Saturday, April 6, 2013

The Genius of Dogs

Brian Hare is interested in how dogs think.

He started researching dog cognition (He calls it dognition) while observing that his own dog could do things that chimps and bonobos could not--things that scientists thought were the province of humans alone.
Brian Hare
Prof. Hare believes that intelligence comes in many flavors and that each species has its own genius.

Clark's Nutcrackers, for instance, are industrious birds who hide as many as 10,000 seeds during the summer and  can remember where every seed is hidden months later. They take no notice of where another bird might hide something.

He has 10,000 hiding places, and know them all.
Scrub jays, on the other hand, are extremely good at remembering where other birds have hidden their seeds, which they later steal and then furtively hide somewhere else.

Once, on a camping trip in the Cuyamacas, we amused ourselves by watching the competition between the local squirrels, who would beg food from us and the jays who were lurking a few feet away. A squirrel would hide a cookie, and as soon as its back was turned a jay would swoop down, snatch the treat from its hiding place, and fly off with it. The squirrels couldn't win. The only cookies they got to keep were the ones they ate on the spot.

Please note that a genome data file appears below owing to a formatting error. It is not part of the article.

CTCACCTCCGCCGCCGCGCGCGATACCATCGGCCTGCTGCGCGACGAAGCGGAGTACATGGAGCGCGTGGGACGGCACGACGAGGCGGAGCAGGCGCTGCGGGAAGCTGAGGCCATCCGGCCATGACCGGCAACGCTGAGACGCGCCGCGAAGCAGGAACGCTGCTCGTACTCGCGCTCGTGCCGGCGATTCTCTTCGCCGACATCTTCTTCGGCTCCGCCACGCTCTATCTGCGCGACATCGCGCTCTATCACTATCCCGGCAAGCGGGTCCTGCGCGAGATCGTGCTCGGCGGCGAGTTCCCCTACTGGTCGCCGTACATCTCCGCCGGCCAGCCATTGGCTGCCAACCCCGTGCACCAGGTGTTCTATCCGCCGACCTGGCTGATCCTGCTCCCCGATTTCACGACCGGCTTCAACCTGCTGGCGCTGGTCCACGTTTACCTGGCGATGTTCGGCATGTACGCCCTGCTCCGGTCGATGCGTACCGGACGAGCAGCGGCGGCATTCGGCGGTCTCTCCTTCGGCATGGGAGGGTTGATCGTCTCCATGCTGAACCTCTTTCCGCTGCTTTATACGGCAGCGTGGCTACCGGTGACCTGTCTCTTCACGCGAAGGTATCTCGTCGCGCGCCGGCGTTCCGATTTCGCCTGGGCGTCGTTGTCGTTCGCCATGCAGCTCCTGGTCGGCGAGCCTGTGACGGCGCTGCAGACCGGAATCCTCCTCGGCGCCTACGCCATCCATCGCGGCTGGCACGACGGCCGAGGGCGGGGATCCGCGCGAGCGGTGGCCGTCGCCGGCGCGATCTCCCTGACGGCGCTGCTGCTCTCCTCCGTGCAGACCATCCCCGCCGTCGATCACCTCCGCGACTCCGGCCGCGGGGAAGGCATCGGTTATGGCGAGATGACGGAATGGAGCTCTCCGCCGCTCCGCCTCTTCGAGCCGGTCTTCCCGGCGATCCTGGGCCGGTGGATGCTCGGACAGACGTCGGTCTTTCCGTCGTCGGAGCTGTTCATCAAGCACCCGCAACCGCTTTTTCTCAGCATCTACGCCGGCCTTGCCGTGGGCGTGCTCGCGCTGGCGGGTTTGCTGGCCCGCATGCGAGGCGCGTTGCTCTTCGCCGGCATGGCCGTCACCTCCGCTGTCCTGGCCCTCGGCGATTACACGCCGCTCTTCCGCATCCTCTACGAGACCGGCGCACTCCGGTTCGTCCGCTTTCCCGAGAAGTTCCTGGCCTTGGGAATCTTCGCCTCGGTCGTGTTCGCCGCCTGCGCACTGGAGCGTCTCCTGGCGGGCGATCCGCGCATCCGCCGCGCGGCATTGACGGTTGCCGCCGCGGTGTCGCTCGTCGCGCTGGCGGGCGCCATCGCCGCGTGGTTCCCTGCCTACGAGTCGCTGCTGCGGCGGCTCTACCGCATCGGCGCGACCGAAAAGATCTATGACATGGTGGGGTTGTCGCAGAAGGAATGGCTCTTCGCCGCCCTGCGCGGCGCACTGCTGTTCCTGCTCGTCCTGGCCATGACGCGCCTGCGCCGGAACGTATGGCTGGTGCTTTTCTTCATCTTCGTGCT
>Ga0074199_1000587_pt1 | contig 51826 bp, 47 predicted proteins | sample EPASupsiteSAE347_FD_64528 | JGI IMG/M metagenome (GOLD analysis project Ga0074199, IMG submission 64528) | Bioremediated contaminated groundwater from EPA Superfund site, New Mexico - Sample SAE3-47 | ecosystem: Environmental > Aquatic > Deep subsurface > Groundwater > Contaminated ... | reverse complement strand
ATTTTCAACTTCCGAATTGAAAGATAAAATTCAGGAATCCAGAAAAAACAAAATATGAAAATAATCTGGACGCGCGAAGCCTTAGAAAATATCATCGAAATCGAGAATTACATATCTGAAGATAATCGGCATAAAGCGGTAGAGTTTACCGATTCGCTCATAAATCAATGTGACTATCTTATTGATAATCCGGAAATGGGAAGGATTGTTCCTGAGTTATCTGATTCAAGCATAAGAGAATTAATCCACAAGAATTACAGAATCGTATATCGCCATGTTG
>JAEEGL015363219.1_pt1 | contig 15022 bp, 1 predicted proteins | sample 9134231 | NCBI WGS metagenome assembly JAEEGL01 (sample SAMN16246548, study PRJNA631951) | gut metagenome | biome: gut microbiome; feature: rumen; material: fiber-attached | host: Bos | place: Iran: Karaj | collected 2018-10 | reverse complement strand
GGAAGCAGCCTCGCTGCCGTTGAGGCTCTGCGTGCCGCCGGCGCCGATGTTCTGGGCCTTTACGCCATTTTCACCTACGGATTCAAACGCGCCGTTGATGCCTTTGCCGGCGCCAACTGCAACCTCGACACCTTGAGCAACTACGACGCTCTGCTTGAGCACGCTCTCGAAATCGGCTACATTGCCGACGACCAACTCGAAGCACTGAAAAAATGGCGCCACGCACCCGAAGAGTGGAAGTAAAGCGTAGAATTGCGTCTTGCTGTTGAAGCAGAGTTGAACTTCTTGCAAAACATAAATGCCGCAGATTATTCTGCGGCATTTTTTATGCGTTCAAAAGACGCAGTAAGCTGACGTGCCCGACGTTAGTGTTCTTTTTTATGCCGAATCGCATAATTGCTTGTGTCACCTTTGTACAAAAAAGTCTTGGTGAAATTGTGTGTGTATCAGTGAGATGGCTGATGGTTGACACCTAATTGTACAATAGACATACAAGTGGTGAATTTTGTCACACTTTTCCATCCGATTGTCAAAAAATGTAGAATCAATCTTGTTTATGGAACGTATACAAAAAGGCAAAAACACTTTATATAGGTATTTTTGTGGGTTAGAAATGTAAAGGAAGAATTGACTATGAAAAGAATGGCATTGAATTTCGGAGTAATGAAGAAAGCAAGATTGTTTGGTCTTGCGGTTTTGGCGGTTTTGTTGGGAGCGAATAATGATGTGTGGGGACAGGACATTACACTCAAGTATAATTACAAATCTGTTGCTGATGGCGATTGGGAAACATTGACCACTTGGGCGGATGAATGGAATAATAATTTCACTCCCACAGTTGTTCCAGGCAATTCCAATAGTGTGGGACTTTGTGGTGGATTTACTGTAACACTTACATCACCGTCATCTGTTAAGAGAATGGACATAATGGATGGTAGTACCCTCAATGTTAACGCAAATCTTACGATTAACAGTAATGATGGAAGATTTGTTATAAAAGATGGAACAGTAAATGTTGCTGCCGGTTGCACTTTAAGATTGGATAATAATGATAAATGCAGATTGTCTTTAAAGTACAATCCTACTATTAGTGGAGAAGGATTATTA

Stolen fruit is sweetest.
You'd think stealing other animals' food would take at least as much effort as finding your own--but I have the impression from watching jays, and from everything I've read about them, that  pulling a fast one on somebody is as pleasurable for them as having the food.

Which brings me to something I believe about intelligence: its exercise brings pleasure, not only to us, but probably to all intelligent animals. More about this in another post.

In all animals, Prof. Hare believes, real intelligence is defined by the ability to make inferences. He cites the well-known story of Chaser, a border collie who, not only had learned the names of over 1000 different objects, but was able to infer the names of objects she had never seen before. I watched on t.v. as the astronaut Neil deGrasse Tyson put Chaser through her paces. He put 9 toys behind the couch, one of which she had never seen before, and asked her to fetch them. Her score: 100%. Not only could she fetch the toys whose names she knew, when he asked her to find "Darwin," she quickly figured out that he must be referring to the one toy whose name she didn't know, and she promptly brought it to him.
VIDEO: Neil Degrasse Tyson introduces you to one amazing K-9.
Prof. Hare's research has led him to the conclusion that this inferential ability isn't limited to a single dog or a single breed. He thinks all dogs can do it.

He believes that, not only have dogs been our friends and helpers for millennia, but that they may have been crucial to our own evolution as human beings.

Dr. Hare is the director of the Canine Cognition Center at Duke University. His book is both well-researched and highly readable, with lots of clearly marked references at the end for the benefit of those who want to do further research.